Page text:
Auditors' Watchdog Role Requires Professional Skepticism
CPA stands for Certified Public Accountant. Although the company pays their fees, public company auditors work for the audit committee and the public in general, not management. This “public watchdog” role demands that auditors exercise professional skepticism throughout the audit process.
This role helps explain why auditors want concrete, third-party evidence to verify management’s assertions. Here’s a closer look at how professional skepticism factors into an audit.
All aspects of an audit benefit from professional skepticism. Specifically, the Public Company Accounting Oversight Board (PCAOB) expects auditors to:
- Identify and assess risks of material misstatement,
- Test controls and substantive procedures, and
- Evaluate audit results to form an audit opinion.
These expectations also apply to auditors of private companies. The AICPA’s Code of Professional Conduct requires CPAs to be independent from their attestation clients. In other words, auditors must 1) act with integrity, and 2) exercise objectivity and professional skepticism.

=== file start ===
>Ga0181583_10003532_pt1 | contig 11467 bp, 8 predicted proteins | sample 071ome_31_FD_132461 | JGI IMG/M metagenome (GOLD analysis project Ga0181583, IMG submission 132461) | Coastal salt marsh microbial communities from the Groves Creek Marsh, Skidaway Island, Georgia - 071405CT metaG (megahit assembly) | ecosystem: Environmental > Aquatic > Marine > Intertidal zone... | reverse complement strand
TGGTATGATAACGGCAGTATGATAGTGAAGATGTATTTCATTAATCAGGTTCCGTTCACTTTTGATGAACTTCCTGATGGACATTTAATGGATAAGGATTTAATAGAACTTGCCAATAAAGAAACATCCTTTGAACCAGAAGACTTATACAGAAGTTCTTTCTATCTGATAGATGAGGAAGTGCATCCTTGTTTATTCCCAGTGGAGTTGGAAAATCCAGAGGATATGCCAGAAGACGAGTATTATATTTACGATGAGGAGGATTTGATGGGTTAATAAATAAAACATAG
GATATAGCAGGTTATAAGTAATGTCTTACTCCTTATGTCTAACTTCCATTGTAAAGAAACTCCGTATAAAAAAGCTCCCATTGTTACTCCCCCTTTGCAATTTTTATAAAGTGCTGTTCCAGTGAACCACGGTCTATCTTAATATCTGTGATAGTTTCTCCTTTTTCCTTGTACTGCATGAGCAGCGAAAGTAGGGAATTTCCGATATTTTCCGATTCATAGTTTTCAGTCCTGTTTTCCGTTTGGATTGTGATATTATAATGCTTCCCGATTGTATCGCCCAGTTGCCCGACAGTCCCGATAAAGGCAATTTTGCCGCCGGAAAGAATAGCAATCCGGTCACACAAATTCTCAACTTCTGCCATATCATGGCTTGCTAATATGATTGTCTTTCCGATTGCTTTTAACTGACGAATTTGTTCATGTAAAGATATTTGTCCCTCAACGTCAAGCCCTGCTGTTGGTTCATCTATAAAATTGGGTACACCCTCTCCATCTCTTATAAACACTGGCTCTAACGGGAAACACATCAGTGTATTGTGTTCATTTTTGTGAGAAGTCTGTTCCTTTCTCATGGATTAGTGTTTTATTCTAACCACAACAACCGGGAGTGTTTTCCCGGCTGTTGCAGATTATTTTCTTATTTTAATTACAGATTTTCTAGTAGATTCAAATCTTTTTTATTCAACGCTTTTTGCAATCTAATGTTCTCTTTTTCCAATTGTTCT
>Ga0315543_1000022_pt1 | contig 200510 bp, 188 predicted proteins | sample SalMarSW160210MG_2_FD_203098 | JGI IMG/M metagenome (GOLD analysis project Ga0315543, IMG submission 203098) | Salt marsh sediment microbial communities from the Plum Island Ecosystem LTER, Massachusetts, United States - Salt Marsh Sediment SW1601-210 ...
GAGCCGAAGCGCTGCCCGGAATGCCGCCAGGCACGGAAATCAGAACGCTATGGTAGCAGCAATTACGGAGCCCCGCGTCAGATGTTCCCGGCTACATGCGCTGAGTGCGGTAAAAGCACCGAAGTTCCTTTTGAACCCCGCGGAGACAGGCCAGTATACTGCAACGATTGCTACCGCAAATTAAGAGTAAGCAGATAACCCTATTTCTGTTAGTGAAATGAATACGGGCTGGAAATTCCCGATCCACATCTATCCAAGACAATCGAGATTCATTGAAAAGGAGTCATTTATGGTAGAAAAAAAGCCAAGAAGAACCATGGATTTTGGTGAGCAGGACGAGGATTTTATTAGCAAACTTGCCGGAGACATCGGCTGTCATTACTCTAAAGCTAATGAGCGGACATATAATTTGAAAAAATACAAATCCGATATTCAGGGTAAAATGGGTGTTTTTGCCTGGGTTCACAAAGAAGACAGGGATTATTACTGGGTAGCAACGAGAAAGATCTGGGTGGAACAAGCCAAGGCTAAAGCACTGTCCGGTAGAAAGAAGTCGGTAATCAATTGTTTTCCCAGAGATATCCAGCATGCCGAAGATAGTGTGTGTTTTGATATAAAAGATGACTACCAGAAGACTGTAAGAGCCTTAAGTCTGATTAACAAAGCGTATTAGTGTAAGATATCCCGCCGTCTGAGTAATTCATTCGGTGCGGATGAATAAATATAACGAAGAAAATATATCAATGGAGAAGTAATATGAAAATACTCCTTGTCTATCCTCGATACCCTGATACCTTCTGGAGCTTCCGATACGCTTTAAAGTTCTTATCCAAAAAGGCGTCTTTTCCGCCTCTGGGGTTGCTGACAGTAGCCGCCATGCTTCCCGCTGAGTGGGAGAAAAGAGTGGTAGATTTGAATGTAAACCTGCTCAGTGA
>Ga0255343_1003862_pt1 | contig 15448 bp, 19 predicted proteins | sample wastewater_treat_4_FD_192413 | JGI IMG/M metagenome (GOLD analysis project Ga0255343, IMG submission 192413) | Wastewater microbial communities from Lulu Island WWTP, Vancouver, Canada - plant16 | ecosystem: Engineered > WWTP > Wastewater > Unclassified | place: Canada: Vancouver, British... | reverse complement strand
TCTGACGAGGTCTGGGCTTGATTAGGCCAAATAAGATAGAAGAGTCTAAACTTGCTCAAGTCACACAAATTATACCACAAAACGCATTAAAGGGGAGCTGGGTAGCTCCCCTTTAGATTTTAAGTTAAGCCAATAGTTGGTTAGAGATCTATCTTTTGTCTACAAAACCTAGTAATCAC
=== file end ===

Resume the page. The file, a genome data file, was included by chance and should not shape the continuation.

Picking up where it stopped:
Areas of interest
Professional skepticism is particularly important in examining areas that involve significant management judgment or transactions outside the normal course of business. Examples of such areas include nonrecurring reserves, financing transactions and related-party transactions. In addition, auditors consider the impact of uncorrected misstatements, evaluate the potential for management bias and assess whether financial statements are presented fairly.
Professional skepticism also plays a critical role in an auditor’s consideration of fraud. Where the risk of fraud is high, an auditor might modify planned audit procedures to gather more reliable evidence in support of financial statement assertions. For example, an auditor might obtain confirmation from an independent third party, engage a specialist or examine documentation from independent sources to corroborate management representations.
A win-win situation
The purpose of an audit is to provide investors, lenders and other stakeholders with an opinion that management-prepared financial statements are presented fairly, in all material respects, in conformity with the applicable financial reporting framework. Without professional skepticism, the value of an audit is impaired. So it’s in your best interests to understand what professional skepticism means.
Contact us with questions regarding your company's audit or concerns about the materiality of your financial statements.
James L. Noteman, CPA
With more than 30 years of experience in public accounting, Jim Noteman is relied on by a wide range of clients for his audit and advisory expertise. Since joining Moore Stephens Doeren Mayhew in 1999, Jim’s focus has been on assisting clients in the manufacturing, distribution and retail industry sectors, as well as multi-national corporations. Contact Jim at firstname.lastname@example.org or (248) 244-3250.